Demystifying Global Markets

An assessment to help managers avoid international expansion pitfalls.

ONE OF THE TRICKIEST growth challenges multinational companies face is to replicate domestic business success in overseas markets. Even companies that plan carefully and enter favorable markets with growing economies can see their market entry initiatives fall short.

With this challenge in mind, four researchers have developed an assessment to help managers avoid international expansion pitfalls. The researchers include Douglas Quackenbos, adjunct professor at the University of South Carolina’s Moore School of Business in Columbia; Richard Ettenson, professor of global marketing and brand strategy at Thunderbird School of Global Management, a unit of Arizona State University, based in Glendale; Martin S. Roth, dean and professor of management and marketing at the University of Hartford’s Barney School of Business in Connecticut; and Seigyoung Auh, associate professor of marketing at Thunderbird.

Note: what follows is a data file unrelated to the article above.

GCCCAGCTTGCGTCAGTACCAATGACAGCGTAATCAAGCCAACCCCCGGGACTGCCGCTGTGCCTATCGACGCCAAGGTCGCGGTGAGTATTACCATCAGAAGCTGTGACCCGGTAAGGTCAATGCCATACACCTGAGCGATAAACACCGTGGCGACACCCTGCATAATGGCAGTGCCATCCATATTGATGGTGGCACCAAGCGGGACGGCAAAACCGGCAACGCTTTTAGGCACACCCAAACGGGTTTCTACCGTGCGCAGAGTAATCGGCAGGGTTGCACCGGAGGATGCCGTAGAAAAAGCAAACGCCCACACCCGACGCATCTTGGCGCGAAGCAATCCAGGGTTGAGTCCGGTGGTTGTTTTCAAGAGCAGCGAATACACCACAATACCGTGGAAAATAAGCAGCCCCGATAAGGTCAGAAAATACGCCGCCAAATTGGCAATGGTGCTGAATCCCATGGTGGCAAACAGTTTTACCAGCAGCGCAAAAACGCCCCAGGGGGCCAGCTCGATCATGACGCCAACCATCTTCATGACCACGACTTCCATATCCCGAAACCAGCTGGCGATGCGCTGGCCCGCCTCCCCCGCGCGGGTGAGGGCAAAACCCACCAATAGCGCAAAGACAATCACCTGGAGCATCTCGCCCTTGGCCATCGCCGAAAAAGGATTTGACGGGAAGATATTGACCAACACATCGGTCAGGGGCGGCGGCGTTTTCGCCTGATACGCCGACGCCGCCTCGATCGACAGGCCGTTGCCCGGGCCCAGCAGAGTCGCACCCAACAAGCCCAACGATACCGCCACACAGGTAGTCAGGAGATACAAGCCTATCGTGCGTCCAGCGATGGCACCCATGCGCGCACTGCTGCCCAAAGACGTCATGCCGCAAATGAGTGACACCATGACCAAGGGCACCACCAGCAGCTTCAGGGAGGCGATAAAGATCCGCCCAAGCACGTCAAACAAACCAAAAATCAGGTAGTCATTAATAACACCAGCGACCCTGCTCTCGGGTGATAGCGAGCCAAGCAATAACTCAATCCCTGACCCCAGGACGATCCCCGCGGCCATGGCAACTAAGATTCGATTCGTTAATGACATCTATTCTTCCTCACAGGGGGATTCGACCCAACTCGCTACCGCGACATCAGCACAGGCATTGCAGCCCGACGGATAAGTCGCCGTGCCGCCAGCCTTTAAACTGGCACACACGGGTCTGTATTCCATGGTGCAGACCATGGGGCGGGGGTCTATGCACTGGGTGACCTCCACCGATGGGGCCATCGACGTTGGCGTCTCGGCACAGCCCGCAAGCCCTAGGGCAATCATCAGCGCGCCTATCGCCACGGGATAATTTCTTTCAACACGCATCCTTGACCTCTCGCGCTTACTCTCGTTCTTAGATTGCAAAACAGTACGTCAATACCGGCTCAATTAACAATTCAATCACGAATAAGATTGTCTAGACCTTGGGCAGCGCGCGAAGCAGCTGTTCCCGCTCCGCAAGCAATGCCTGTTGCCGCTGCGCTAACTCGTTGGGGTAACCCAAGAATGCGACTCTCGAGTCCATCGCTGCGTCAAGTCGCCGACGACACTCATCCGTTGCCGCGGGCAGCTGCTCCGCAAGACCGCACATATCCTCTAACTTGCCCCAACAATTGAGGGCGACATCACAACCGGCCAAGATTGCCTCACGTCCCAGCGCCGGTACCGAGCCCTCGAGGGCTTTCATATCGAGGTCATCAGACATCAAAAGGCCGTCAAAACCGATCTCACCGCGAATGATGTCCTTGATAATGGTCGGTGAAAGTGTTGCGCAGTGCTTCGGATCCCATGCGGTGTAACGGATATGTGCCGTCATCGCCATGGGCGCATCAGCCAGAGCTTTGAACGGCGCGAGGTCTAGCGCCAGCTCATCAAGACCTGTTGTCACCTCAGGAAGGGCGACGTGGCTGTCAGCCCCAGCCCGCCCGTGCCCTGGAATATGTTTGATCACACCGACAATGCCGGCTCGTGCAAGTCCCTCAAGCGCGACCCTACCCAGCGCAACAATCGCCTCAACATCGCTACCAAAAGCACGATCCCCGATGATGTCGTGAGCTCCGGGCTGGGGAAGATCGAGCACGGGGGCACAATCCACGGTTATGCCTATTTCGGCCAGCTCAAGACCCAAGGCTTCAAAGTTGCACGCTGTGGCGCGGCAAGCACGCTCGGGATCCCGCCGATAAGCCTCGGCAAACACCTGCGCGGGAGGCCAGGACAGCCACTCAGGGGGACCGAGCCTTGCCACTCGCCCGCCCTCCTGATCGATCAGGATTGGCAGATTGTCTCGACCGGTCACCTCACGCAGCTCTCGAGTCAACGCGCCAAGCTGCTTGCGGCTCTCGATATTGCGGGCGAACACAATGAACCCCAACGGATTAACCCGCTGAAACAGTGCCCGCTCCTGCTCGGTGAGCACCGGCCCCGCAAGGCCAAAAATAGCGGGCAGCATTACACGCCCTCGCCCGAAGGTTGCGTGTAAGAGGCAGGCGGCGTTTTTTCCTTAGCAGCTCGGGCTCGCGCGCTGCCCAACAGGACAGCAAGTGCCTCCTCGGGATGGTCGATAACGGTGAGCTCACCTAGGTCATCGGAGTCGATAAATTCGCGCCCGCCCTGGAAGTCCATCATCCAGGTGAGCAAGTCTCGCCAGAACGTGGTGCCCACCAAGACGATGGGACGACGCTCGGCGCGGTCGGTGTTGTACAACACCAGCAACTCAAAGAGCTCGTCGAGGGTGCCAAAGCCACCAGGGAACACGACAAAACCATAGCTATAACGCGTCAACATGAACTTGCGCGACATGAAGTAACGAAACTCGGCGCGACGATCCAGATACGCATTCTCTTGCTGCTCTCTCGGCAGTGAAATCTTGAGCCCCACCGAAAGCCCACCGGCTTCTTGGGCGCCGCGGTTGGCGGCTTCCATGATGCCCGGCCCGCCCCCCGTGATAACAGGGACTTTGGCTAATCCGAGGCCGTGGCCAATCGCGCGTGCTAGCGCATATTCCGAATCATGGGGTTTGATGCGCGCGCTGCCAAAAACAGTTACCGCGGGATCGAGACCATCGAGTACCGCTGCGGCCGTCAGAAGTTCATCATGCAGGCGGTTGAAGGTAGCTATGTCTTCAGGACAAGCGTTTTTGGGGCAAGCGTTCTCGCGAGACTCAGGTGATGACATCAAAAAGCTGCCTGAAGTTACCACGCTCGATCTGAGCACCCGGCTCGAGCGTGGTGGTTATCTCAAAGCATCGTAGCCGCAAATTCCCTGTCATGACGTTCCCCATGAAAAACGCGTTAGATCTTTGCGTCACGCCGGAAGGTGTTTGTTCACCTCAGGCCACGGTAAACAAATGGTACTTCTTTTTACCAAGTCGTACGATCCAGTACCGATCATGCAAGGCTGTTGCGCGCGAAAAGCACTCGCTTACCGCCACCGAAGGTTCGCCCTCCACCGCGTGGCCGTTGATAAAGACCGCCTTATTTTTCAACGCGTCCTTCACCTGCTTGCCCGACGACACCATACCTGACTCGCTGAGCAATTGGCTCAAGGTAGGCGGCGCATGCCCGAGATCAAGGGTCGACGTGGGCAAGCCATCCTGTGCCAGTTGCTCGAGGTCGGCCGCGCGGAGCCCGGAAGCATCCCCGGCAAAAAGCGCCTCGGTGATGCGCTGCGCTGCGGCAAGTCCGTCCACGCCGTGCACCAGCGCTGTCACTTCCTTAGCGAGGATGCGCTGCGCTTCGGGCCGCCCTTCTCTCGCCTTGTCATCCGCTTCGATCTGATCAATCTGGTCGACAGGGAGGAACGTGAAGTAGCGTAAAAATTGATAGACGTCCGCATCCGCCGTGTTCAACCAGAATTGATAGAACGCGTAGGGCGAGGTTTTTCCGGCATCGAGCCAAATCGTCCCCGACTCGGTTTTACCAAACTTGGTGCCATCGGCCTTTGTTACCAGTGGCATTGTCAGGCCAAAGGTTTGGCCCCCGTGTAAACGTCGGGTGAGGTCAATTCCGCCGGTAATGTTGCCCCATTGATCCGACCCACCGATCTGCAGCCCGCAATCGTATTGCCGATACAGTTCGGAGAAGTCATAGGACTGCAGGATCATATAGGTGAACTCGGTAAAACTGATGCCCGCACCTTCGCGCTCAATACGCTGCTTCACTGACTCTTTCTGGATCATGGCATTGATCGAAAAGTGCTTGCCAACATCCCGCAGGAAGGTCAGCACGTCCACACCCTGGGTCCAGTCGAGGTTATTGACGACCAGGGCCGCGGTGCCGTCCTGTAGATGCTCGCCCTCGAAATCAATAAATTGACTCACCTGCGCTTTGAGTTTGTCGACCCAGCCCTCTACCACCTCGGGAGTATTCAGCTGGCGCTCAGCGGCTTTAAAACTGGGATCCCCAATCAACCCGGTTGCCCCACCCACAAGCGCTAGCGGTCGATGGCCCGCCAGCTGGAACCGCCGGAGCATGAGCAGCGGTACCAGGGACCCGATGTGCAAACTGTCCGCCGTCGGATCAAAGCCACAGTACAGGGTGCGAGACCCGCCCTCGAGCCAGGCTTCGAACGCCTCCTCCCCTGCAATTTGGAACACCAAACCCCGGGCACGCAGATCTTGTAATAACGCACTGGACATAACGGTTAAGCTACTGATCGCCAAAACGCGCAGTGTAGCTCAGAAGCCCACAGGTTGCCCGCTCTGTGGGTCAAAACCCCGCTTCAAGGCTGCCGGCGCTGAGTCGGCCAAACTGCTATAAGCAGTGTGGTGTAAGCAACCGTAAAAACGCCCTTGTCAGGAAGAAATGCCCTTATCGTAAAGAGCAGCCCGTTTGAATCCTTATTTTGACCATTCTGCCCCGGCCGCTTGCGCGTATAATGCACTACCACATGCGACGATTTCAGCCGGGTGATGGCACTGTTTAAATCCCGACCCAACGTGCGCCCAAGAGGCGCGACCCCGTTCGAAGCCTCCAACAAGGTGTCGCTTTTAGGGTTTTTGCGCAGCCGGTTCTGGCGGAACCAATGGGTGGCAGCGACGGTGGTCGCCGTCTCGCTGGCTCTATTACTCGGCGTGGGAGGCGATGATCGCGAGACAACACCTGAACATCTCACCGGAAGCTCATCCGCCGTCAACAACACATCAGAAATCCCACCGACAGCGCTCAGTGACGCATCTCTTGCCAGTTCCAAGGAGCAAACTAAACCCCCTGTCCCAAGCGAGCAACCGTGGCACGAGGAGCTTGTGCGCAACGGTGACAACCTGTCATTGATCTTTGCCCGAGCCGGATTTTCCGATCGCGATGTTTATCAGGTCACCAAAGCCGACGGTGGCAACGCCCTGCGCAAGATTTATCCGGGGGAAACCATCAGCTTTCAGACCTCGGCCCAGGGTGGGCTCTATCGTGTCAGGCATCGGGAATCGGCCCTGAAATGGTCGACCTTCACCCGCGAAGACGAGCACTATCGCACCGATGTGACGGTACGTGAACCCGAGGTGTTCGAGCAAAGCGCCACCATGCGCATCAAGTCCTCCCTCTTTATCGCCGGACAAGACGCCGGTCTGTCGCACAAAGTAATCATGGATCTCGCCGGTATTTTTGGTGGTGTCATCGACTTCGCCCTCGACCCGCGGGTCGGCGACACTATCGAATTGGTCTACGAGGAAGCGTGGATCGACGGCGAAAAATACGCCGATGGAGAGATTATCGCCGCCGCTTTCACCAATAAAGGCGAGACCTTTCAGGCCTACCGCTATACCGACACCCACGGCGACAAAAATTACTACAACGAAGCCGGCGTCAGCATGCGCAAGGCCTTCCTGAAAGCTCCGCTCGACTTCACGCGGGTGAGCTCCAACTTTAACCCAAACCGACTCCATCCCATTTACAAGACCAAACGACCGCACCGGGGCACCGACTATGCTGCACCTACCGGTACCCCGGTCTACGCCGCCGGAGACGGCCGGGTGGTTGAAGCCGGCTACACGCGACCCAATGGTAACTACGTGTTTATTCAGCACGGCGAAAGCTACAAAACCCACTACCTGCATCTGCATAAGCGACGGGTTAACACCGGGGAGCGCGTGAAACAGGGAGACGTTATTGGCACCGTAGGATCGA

The researchers based their assessment tool on a survey of 301 global business practitioners whose firms were active in foreign market entry.

Based on their scores in seven categories (see sidebar below), the 301 firms were classified into one of four groups according to their chances of achieving foreign market success: “Do Not Pursue,” “Danger Zone,” “Proceed with Caution,” and “Full Steam Ahead.”

Ninety-two percent of the 76 firms in the “Do Not Pursue” category and 69 percent of the 77 firms in the “Danger Zone” category had experienced unsuccessful international expansions. On the other hand, 76 percent of the 59 companies in the “Proceed with Caution” group and 92 percent of the 89 companies in the “Full Steam Ahead” group had seen their initiatives succeed. These findings suggest that the assessment tool can help business leaders predict whether their firms are poised to succeed overseas or whether they should avoid international forays altogether.

“Does Your Company Have What It Takes to Go Global?” appeared in April in Harvard Business Review. Find the article at